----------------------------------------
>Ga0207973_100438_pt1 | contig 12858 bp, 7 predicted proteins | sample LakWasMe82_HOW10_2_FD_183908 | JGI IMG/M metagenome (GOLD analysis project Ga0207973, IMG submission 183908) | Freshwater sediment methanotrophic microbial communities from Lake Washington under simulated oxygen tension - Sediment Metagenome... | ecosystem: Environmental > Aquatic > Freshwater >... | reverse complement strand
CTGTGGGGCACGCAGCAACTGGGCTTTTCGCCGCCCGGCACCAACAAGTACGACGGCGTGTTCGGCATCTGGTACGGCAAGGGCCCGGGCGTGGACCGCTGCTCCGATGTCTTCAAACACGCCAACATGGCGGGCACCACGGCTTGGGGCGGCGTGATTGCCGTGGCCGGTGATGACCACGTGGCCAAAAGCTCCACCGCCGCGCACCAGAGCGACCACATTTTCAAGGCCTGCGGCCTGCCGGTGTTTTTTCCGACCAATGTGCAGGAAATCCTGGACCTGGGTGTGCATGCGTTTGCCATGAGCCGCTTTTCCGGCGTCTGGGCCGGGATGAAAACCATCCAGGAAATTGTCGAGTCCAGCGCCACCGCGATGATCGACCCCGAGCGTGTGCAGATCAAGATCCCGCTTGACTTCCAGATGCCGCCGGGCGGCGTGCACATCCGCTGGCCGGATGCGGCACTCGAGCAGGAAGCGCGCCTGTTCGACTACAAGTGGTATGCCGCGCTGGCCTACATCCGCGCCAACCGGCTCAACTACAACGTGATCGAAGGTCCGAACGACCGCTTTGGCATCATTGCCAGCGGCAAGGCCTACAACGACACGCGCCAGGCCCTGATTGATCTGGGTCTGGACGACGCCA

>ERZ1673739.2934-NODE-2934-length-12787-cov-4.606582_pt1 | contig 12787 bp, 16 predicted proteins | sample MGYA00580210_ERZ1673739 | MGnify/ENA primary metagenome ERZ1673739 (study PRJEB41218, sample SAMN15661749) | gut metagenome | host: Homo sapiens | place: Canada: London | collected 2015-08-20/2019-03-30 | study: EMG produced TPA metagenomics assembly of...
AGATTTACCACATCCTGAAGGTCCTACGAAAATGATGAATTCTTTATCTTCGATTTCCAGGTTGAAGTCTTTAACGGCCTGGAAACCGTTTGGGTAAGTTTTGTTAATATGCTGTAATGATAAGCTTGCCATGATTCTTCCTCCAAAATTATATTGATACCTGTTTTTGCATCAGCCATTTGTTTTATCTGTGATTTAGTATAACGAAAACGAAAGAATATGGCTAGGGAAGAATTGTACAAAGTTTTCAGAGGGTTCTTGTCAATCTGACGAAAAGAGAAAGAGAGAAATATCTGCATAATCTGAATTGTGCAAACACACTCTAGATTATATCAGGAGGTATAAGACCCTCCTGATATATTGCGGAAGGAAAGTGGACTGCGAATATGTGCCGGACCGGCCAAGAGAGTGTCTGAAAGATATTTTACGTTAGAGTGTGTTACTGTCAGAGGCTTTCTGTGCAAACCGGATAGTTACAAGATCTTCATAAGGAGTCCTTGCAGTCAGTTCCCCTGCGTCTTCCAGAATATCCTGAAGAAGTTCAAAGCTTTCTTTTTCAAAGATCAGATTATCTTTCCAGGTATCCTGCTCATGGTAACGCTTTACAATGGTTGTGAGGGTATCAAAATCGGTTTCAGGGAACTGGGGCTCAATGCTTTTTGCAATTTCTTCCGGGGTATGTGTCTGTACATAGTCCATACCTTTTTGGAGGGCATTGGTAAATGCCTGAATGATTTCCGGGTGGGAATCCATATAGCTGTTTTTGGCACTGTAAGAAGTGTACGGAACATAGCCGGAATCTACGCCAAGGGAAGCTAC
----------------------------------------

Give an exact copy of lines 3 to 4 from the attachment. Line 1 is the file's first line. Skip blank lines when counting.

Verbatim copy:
>ERZ1673739.2934-NODE-2934-length-12787-cov-4.606582_pt1 | contig 12787 bp, 16 predicted proteins | sample MGYA00580210_ERZ1673739 | MGnify/ENA primary metagenome ERZ1673739 (study PRJEB41218, sample SAMN15661749) | gut metagenome | host: Homo sapiens | place: Canada: London | collected 2015-08-20/2019-03-30 | study: EMG produced TPA metagenomics assembly of...
AGATTTACCACATCCTGAAGGTCCTACGAAAATGATGAATTCTTTATCTTCGATTTCCAGGTTGAAGTCTTTAACGGCCTGGAAACCGTTTGGGTAAGTTTTGTTAATATGCTGTAATGATAAGCTTGCCATGATTCTTCCTCCAAAATTATATTGATACCTGTTTTTGCATCAGCCATTTGTTTTATCTGTGATTTAGTATAACGAAAACGAAAGAATATGGCTAGGGAAGAATTGTACAAAGTTTTCAGAGGGTTCTTGTCAATCTGACGAAAAGAGAAAGAGAGAAATATCTGCATAATCTGAATTGTGCAAACACACTCTAGATTATATCAGGAGGTATAAGACCCTCCTGATATATTGCGGAAGGAAAGTGGACTGCGAATATGTGCCGGACCGGCCAAGAGAGTGTCTGAAAGATATTTTACGTTAGAGTGTGTTACTGTCAGAGGCTTTCTGTGCAAACCGGATAGTTACAAGATCTTCATAAGGAGTCCTTGCAGTCAGTTCCCCTGCGTCTTCCAGAATATCCTGAAGAAGTTCAAAGCTTTCTTTTTCAAAGATCAGATTATCTTTCCAGGTATCCTGCTCATGGTAACGCTTTACAATGGTTGTGAGGGTATCAAAATCGGTTTCAGGGAACTGGGGCTCAATGCTTTTTGCAATTTCTTCCGGGGTATGTGTCTGTACATAGTCCATACCTTTTTGGAGGGCATTGGTAAATGCCTGAATGATTTCCGGGTGGGAATCCATATAGCTGTTTTTGGCACTGTAAGAAGTGTACGGAACATAGCCGGAATCTACGCCAAGGGAAGCTAC